By that we simply mean sharing some of the profits and even ownership with the men and women who are fundamental to their companies’ success.
Most Americans say they want it. A recent government survey found that vast majorities of respondents across the political spectrum prefer to work for an employee-owned company than an investor- or state-controlled business.
Perhaps that’s one reason why the idea is gaining steam on Capitol Hill and on the campaign trail, with several plans being floated – including ones by Sen. Bernie Sanders and Sen. Elizabeth Warren – to share more corporate control and profits with workers.
After conducting a massive, multi-year study of shared capitalism, we found that not only is it good for workers, it’s good for the bottom line too.
Profit sharing 101
U.S. businesses have a variety of ways to share their gains with workers, from offering cash profit sharing to giving them the opportunity to purchase stock at a large discount. Another recourse is the Employee Stock Ownership Plan, known as an ESOP, which allows companies to use credit to buy shares that are later distributed for free to employees.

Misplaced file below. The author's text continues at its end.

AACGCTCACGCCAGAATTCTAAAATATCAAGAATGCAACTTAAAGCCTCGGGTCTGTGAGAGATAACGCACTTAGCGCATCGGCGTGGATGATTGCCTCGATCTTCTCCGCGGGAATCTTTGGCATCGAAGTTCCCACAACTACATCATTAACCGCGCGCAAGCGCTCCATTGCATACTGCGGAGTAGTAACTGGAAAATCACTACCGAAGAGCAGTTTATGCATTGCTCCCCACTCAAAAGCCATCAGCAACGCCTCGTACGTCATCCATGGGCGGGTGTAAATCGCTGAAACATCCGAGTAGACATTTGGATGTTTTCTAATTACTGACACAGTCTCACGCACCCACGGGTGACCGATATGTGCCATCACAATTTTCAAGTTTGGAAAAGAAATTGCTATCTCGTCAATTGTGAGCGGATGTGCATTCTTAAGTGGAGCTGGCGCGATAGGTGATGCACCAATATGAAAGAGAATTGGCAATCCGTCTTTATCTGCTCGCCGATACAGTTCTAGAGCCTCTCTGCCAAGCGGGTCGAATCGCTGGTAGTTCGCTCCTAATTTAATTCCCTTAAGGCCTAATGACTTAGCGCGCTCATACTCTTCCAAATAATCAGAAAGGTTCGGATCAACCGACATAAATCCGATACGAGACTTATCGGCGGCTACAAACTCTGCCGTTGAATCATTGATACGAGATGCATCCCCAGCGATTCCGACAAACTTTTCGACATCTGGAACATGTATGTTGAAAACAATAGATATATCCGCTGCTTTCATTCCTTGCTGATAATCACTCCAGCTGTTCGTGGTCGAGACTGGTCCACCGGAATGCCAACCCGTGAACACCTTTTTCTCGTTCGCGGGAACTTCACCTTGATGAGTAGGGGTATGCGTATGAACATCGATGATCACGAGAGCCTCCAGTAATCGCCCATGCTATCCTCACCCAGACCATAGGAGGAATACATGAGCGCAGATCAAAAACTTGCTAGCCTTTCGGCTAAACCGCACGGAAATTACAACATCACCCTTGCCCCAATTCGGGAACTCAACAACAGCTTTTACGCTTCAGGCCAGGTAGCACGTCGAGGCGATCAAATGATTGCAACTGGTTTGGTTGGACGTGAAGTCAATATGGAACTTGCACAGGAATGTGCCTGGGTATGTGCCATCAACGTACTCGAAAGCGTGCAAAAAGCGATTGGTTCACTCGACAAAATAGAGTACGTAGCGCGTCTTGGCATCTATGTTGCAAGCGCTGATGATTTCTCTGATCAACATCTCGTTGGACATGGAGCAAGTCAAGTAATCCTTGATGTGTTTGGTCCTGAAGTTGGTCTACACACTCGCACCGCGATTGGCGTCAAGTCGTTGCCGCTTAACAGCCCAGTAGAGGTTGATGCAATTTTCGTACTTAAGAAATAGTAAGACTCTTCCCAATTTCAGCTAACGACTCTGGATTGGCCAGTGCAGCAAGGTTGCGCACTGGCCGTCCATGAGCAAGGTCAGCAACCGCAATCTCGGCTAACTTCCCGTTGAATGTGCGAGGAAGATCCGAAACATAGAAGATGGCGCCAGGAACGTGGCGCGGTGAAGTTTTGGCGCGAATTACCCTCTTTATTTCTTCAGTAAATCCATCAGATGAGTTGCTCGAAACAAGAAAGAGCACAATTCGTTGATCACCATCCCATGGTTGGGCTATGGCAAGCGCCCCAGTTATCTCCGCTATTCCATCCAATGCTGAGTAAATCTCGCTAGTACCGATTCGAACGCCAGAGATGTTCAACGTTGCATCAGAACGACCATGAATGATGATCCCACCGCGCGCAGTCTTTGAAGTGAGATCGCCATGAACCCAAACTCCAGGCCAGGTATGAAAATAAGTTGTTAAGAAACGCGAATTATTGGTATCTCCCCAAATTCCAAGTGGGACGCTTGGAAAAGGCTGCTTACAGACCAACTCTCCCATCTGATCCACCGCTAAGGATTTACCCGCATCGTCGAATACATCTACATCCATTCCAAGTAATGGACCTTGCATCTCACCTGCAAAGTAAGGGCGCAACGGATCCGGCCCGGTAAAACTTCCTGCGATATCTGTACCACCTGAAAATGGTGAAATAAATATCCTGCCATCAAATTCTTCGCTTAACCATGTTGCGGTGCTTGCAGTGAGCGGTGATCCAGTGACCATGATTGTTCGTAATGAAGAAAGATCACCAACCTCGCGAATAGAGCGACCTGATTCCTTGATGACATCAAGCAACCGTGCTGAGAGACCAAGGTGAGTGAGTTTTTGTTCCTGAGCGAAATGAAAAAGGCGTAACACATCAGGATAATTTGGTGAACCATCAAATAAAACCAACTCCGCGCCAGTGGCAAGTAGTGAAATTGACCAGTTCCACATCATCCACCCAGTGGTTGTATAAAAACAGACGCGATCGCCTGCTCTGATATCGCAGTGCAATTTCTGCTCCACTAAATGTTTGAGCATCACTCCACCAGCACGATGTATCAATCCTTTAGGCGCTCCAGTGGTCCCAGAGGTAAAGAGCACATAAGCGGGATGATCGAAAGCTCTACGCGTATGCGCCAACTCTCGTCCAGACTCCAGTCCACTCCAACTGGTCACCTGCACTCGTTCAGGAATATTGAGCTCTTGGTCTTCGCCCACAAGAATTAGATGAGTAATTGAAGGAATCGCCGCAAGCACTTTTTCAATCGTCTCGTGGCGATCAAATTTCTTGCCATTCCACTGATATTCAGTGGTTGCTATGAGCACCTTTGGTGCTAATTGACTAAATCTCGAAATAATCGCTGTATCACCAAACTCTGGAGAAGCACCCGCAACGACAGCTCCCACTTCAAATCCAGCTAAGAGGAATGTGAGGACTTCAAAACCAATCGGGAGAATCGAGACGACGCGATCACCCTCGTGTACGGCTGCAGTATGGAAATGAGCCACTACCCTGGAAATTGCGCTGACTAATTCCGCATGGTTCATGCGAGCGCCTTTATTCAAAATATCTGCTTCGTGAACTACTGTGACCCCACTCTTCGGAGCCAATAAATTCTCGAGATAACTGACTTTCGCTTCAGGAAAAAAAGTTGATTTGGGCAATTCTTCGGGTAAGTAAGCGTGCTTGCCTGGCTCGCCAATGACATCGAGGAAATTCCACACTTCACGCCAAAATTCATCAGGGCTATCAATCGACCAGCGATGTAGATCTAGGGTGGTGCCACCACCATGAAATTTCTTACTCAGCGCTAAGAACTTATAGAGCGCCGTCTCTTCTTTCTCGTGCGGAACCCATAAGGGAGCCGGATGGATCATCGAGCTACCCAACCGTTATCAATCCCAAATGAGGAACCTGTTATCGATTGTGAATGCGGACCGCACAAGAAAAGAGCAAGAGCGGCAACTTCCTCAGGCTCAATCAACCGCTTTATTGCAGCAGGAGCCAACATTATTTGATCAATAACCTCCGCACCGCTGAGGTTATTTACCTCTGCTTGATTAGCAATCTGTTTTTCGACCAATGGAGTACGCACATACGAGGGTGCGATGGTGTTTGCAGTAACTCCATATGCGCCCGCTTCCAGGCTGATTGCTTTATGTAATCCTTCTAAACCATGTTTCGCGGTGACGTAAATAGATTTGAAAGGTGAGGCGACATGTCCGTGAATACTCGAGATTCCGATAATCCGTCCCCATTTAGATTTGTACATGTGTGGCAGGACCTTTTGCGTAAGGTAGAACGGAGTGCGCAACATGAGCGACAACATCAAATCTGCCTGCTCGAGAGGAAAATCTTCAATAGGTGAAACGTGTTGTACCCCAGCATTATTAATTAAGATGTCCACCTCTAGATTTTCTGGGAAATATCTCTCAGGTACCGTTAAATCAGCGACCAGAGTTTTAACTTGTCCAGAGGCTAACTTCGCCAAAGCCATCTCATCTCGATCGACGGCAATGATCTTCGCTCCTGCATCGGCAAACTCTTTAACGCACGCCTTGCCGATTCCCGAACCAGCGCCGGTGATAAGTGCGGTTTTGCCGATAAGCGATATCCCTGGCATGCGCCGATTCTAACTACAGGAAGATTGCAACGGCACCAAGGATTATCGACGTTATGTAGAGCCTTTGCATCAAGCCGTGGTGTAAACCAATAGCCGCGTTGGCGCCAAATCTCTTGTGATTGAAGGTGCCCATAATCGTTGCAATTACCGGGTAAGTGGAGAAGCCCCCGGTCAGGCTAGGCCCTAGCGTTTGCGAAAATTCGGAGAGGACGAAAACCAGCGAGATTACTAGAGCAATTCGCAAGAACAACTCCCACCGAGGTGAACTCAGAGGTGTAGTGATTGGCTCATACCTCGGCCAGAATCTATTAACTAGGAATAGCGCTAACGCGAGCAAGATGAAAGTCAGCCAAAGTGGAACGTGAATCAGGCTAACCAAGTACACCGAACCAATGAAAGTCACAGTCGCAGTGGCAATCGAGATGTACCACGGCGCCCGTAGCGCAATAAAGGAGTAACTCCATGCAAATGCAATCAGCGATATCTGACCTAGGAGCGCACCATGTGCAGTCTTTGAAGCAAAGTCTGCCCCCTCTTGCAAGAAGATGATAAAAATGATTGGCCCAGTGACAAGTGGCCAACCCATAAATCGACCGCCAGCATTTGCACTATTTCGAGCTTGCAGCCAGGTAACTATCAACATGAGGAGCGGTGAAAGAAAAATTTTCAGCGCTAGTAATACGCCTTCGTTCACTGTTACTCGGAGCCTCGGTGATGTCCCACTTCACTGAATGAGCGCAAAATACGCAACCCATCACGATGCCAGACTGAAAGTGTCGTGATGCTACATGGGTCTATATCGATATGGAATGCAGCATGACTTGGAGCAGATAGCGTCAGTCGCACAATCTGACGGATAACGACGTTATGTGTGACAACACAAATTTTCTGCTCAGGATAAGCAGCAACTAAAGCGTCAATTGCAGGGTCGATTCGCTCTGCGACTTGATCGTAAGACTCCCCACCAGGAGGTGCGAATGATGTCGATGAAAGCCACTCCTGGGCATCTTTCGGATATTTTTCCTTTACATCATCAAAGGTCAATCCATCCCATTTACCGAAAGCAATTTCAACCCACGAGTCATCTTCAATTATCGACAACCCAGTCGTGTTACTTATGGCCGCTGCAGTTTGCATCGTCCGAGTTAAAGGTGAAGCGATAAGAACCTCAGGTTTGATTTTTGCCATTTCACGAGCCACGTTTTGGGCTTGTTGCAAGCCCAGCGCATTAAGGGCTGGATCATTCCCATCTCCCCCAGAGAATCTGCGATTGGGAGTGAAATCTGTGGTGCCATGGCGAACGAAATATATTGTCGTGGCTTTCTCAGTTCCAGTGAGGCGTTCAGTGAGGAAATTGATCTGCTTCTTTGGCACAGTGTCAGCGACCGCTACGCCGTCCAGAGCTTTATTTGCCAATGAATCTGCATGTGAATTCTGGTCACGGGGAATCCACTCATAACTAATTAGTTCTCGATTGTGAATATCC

Past research has shown the benefits for workers. A survey that has tracked 5,504 younger men and women since 1997 – when they were in high school – found that participants who worked at companies that gave employees some ownership reported higher wages and wealth and better benefits and job quality than their peers, regardless of industry or the person’s demographics.
When interviewed in 2013 – when the workers were aged 28 to 34 – their wages were a third higher and their median household wealth was about double. A followup study in 2018showed that the employee shareowners continued to have better jobs, benefits, earnings and wealth.
And a 2018 survey by the National Center for Employee Ownership found that workers in ESOPs reported an average retirement balance of US$170,326, more than twice the national average of $80,339.